Pulse oximeters for allBMJ 2011; 343 doi: https://doi.org/10.1136/bmj.d8085 (Published 14 December 2011) Cite this as: BMJ 2011;343:d8085
- Jane Feinmann, freelance journalist
What difference will a £160 (€186, $250) Lifebox pulse oximeter make to low resource countries where surgery is still routinely carried out without this piece of kit, regarded as essential in Western operating theatres?
“It will reduce mortality during anaesthesia,” says Merhab Apiny, anaesthetic officer at Health Centre IV in Mukono Town, one of Uganda’s fastest growing urban areas, 20 kilometres south of Kampala.
“Patients die,” she says, “because anaesthetic officers assume that spinal anaesthesia especially is safe and so may not always monitor the patient closely or notice if he or she stops breathing. But the early warning alarm on the Lifebox pulse oximeter alerts us so that we can take the necessary action.”
The BMJ’s Christmas Appeal this year is raising money for Lifebox—which aims to distribute uniquely robust and high quality pulse oximeters, built to the charity’s own specifications, to the 77 000 operating theatres in low and lower-middle income countries that currently provide anaesthesia without this essential piece of kit. A pulse oximeter, recommended as part of WHO’s Safe Surgery Save Lives campaign, is used for an average of 3000 operations every year.
For Mrs Apiny, the device is already having a dramatic effect on the safety of surgery at her hospital. In June 2011, she was one of 126 Ugandan anaesthetic officers who attended a session on pulse oximetry, during a course on obstetric anaesthesia run by British anaesthetists. She was able to take home a Lifebox oximeter donated by the Association of Anaesthetists of Great Britain and Ireland—one of Lifebox’s founding partners.
The difference that a pulse oximeter can make is only too well understood by Isabeau Walker, Lifebox trustee, consultant paediatric anaesthetist at Great Ormond Street Hospital, and the AAGBI’s representative at Lifebox, who led the training in June. She said the experience of surgery without pulse oximetry was “terrifyingly difficult.”
“The only way of knowing that someone is hypoxic is if the blood darkens and that can be too late. The anaesthetic officers are dedicated, skilled people who had travelled hundreds of miles in difficult conditions to attend the course to improve the safety of their surgery.”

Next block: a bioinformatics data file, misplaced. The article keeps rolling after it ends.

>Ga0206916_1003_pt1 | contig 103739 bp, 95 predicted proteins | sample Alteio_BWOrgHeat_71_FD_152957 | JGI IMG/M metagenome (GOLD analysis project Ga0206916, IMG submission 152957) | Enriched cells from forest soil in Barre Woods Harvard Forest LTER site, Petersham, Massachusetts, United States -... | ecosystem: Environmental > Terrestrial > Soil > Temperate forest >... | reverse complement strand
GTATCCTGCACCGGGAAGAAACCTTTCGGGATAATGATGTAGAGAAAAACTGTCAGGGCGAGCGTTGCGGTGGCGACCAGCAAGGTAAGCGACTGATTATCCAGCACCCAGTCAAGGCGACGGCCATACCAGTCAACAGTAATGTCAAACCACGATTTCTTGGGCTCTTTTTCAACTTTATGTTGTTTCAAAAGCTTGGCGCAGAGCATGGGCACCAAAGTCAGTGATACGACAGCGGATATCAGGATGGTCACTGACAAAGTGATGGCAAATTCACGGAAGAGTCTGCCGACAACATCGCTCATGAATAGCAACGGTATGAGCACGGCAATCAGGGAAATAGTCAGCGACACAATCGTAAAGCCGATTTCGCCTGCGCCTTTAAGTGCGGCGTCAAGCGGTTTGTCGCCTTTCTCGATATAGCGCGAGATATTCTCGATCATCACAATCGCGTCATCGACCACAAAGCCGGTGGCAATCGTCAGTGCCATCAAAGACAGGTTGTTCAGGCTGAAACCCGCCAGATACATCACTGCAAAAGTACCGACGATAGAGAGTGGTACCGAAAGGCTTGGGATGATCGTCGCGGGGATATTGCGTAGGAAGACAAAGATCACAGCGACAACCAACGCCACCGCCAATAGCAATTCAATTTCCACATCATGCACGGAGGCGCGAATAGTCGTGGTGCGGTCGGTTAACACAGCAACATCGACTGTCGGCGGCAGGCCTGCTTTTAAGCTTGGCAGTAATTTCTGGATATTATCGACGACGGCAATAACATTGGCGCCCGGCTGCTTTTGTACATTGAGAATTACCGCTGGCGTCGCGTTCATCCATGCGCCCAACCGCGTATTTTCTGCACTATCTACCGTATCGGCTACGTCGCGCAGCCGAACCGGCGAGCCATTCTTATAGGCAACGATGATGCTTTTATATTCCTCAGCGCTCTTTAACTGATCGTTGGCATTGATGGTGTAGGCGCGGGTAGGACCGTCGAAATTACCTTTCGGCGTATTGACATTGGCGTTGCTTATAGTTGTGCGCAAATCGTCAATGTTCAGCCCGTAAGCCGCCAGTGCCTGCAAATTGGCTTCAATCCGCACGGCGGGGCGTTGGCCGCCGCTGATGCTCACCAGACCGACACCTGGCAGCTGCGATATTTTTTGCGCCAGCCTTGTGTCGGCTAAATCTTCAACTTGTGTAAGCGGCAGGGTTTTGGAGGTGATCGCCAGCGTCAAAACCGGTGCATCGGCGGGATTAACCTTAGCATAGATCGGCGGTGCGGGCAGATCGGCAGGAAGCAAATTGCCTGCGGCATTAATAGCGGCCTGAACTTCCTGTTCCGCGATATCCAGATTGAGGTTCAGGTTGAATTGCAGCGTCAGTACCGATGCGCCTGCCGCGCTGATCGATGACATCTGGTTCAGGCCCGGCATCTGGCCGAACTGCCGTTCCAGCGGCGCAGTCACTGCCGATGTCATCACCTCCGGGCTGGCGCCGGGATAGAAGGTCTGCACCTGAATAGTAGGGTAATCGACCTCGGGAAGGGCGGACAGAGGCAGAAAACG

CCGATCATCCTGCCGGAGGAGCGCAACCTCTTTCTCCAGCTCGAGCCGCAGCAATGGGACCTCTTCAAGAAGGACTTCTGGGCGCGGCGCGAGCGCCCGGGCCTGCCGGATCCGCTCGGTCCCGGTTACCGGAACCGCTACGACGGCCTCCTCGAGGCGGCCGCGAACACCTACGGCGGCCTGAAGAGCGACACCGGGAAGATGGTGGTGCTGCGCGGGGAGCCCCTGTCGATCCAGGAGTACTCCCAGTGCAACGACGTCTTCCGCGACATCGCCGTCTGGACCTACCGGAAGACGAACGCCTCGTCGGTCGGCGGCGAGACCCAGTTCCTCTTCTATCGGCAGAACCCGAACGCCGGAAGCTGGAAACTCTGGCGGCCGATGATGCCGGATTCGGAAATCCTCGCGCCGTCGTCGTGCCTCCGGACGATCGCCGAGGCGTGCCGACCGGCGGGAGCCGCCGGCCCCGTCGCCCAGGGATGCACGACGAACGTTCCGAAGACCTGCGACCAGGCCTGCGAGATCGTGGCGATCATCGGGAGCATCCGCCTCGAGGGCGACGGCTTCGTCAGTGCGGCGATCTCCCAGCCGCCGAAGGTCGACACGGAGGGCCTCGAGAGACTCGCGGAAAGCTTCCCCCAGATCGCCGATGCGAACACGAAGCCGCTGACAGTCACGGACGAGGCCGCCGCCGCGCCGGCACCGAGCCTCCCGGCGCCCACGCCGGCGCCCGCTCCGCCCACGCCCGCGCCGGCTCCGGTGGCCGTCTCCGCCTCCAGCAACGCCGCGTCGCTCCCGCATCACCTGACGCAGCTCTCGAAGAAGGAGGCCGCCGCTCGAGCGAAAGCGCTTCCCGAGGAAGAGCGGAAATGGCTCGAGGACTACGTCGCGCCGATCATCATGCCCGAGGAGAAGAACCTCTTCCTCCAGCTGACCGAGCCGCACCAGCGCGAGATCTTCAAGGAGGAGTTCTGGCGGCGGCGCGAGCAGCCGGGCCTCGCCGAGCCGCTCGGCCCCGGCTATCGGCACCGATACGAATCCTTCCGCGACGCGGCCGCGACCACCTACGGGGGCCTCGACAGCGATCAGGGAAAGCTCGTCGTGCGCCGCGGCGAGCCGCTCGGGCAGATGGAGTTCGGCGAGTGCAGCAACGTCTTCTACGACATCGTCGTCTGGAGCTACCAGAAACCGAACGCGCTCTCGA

Trainee anaesthetist, Louise Finch was similarly impressed when she visited 74 of the anaesthetic officers who had received a Lifebox pulse oximeter at hospitals and clinics in Uganda in October 2011 to provide a follow-up service to the course. “It was a humbling experience,” she says. “Anaesthetic providers have to work hard in harsh, stressful conditions for little money and with barely any equipment. Emergency caesareans are the most frequent operations and are often on much sicker women than we tend to see in the UK, making a pulse oximeter even more vital.”
Visiting these clinics, she said, showed clearly the value of the Lifebox initiative. “In many of these units, I’d see expensive pieces of equipment that had been donated by charities but were lying idle because they required an electricity supply that wasn’t available or a vital piece of the kit had broken and couldn’t be replaced.”
The Lifebox pulse oximeter is designed for use in low resource settings: robust, durable, resistant to damage, and with long lasting rechargeable batteries. “The training we provide enables anaesthetic officers with little or no previous experience to use pulse oximetry safely and with confidence,” says Dr Finch.
Lifebox has got off to a flying start. Already Smile Train has bought 2000 pulse oximeters for use in hospitals throughout the Third World. Staff across the entire anaesthetic department at University of Florida recently raised $33 700 for the charity. Now BMJ readers can help the charity maintain that momentum, as Lifebox embarks on a programme for 2012 that will support safe surgery and safe anaesthesia training for anaesthesia providers across Africa, Asia, Latin America, and the Pacific.
Cite this as: BMJ 2011;343:d8085